not only but also

C1 example:

Not only did this virus continue in the places where they ‘d already become infected, but then it started to escalate and we saw the case numbers that you see here, something we ‘d never seen before on such a scale, an exponential increase of Ebola cases not just in these countries or the areas already infected in these countries but also spreading further and deeper into these countries .

 

Nine points on the English Grammar Profile cover the ‘not only’ ‘but also’ grammar structure.  It is easy to see that using the structure is all over B2, but it is not easy to find exact matching for each and every point.  In reality, these points will be quite rare in most students work.  In this post, we will not cover all of the points, but we need to be aware of some of them when looking for exact examples of what is B2.

At B2 Point 96 in the category of CLAUSES that are coordinated is defined as:

combining clauses using ‘not only’ in mid-position of the first clause followed by ‘but (also)’ to introduce the second clause, to give focus.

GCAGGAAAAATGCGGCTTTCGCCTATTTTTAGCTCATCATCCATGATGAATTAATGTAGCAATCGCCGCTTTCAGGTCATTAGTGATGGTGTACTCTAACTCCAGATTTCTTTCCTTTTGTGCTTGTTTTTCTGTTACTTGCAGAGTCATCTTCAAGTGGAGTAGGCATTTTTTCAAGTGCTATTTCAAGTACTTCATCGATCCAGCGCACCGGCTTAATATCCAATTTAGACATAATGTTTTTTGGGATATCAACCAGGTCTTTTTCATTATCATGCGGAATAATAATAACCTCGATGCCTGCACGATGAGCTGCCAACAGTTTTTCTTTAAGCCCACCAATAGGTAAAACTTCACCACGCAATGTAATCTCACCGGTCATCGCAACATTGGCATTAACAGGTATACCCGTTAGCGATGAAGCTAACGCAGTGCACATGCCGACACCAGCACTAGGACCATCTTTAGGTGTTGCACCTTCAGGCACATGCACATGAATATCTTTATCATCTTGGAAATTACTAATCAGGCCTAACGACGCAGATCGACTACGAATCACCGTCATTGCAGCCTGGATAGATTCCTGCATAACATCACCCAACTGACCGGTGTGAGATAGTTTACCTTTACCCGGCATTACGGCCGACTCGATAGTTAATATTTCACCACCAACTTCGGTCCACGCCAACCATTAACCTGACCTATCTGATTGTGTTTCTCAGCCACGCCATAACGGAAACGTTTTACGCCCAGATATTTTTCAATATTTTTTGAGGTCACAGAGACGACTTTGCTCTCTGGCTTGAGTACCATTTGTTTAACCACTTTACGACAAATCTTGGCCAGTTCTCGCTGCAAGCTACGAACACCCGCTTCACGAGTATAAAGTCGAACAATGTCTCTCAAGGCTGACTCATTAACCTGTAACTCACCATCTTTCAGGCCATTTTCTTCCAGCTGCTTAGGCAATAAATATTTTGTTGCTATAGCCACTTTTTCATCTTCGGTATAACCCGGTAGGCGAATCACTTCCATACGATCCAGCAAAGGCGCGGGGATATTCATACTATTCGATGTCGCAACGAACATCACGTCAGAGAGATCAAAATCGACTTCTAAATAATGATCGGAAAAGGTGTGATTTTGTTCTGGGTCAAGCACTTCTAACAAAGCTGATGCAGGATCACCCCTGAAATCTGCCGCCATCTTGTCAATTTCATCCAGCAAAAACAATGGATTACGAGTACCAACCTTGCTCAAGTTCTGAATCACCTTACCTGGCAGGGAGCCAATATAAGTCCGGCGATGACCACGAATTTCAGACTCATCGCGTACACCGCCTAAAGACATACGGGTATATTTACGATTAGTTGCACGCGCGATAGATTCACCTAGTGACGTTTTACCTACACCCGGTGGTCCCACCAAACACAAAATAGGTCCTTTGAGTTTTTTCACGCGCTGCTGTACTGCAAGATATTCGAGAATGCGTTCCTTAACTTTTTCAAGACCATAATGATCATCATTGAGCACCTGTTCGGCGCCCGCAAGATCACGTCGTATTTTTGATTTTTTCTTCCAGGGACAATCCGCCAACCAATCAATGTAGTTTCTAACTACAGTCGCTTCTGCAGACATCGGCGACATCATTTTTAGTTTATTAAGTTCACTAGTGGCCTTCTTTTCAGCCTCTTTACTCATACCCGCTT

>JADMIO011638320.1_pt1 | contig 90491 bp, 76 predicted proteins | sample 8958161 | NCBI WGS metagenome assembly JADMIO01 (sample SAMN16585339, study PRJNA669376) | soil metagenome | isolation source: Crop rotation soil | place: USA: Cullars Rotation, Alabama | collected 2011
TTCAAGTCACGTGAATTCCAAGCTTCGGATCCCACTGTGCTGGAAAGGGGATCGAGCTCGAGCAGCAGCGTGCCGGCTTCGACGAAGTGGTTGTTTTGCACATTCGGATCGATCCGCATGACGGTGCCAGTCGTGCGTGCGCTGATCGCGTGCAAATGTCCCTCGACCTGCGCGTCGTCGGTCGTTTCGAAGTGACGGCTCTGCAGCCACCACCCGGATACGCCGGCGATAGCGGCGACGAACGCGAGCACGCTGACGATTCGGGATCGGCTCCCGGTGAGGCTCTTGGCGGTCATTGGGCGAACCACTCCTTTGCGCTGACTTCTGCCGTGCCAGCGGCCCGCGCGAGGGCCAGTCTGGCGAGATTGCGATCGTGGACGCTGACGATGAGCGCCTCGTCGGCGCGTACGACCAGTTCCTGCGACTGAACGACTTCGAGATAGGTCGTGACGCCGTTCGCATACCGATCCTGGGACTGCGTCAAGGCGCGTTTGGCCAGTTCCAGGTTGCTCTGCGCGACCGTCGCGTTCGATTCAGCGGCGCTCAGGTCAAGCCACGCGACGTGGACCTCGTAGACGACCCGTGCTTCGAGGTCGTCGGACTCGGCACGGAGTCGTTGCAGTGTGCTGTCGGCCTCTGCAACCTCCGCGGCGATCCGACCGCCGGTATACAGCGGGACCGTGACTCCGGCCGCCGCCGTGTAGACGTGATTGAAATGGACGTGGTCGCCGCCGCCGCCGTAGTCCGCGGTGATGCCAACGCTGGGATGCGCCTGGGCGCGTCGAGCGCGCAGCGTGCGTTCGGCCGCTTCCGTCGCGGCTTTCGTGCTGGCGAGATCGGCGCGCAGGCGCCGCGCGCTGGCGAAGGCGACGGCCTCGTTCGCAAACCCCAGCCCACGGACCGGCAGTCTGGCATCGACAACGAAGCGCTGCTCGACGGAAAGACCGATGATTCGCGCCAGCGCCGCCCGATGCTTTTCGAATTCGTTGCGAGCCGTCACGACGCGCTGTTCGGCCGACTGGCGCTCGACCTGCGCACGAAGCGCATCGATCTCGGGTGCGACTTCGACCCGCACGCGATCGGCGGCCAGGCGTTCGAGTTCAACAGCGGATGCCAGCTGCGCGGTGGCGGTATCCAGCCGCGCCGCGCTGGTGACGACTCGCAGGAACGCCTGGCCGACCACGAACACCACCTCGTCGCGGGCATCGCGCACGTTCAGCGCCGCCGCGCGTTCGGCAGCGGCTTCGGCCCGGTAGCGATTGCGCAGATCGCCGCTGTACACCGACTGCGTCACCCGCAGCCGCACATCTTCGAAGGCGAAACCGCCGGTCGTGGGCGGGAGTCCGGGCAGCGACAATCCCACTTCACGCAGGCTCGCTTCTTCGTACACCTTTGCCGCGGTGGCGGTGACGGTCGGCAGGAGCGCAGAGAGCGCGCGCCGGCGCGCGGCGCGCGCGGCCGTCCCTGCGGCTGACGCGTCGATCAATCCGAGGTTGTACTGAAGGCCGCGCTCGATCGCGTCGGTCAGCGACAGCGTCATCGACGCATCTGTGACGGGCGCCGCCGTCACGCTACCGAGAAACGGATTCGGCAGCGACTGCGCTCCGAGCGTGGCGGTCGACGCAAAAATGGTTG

This seems much more complex than the other ways of using this grammar structure.  Both  examples given follow either a comma or a semicolon and a following ‘because.’ Whether or not they are required is irrelevant.  They will, however, help find the match.

,|; not only because …. but also|because

A search on iWeb for , not only because * * followed by the usual subject-verb word order:

3 , NOT ONLY BECAUSE IT IS 335 – B2 Point 96


4 , NOT ONLY BECAUSE THEY ARE 222 – B2 Point 96


5 , NOT ONLY BECAUSE IT ‘S 186 – B2 Point 96

So after trying to look for a variety ways of discovering the language in the corpora using collocations, it was too hard to get the types of clusters we are looking for, therefore, in iWeb, we run wild cards after ‘not only’ focused on b1 vocabulary one level below b2.  We do that first so that we expand lexical complexity, not because the grammar points require it.

not only * * * * *

8 NOT ONLY DOES IT ALLOW YOU TO 200 (Point 30 PRESENT B2)

 

34 NOT ONLY GOOD FOR THE ENVIRONMENT, 106 (Point 21 CONJUNCTIONS coordinating C1)

*Notice that not only comes after a verb.

 

48 NOT ONLY WILL YOU HAVE ACCESS TO 91 (113 CLAUSES coordinated C1) 

*inverted modal Auxillary

 

not only * * * *

76 NOT ONLY DOES IT PROVIDE A 211 (Point 30 PRESENT B2)

 

For Point 30, on the COCA corpus if we do a collocate search up to 9 spaces to the right of ‘not only do|does‘ we find that ‘fail’ is the most frequent.


Point 24 in NEGATION at C1 is defined as:

auxiliary ‘do’ + inverted subject after ‘not only’, to give focus.